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Conservative Foreign Aid

Author: Elliott Abrams, Senior Fellow for Middle Eastern Studies
November 28, 2011
National Review

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There is no softer target in GOP primaries than the United Nations and foreign-aid spending. Nonetheless, it is worth asking whether a blanket "Cut this now!" approach really makes sense, even in a year when cutting federal spending is a necessity. Let's consider what the Republican presidential candidates are saying, and ask what "foreign aid" is anyway.

Perhaps surprisingly, there are stark differences between the candidates on foreign aid. Ron Paul has the clearest position: Cut it all. As Paul put it at the Republican debate on October 18, foreign aid "should be the easiest thing to cut. It's not authorized in the Constitution that we can take money from you and give it to particular countries around the world. To me, foreign aid is taking money from poor people in this country and giving it to rich people in poor countries. . . . No matter how well-motivated it is . . . I would cut all foreign aid."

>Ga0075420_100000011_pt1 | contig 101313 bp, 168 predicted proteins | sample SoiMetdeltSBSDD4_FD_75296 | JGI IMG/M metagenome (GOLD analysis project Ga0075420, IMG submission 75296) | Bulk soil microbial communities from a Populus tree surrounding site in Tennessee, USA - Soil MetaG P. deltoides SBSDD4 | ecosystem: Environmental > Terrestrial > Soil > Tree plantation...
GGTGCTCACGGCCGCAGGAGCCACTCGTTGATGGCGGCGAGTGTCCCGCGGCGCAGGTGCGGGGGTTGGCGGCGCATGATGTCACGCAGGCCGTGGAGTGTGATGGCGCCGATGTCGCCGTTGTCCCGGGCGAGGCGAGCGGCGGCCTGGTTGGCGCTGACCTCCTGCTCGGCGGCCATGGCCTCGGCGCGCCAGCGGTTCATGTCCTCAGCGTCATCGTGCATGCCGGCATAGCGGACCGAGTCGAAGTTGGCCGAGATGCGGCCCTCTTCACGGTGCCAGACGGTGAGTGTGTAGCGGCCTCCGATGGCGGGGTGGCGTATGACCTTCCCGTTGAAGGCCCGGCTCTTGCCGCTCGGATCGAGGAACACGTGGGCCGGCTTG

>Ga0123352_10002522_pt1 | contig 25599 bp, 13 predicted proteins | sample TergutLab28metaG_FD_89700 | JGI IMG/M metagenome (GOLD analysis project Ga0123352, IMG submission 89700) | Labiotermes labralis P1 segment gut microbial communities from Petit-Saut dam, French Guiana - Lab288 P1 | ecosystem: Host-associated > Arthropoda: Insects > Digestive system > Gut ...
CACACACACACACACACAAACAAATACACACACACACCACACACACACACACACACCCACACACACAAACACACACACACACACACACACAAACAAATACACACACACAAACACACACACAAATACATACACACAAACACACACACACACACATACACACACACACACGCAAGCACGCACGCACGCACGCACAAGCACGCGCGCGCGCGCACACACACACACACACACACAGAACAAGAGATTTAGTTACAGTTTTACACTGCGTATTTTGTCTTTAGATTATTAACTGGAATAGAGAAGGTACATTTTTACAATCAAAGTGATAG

Such an approach leaves Paul alone in the field, in that he wants to cut military aid to Israel as well as assistance to other countries. More typical is Herman Cain, who in the same debate said: "If we clarify who our friends are, clarify who our enemies are, and stop giving money to our enemies, then we ought to continue to give money to our friends, like Israel." Michele Bachmann agrees about Israel, calling it "our greatest ally" in 2008, but made clear that it is an exception: "The United States is the most generous nation on earth. We have to have a balancing act between our benevolence and our prosperity. ...

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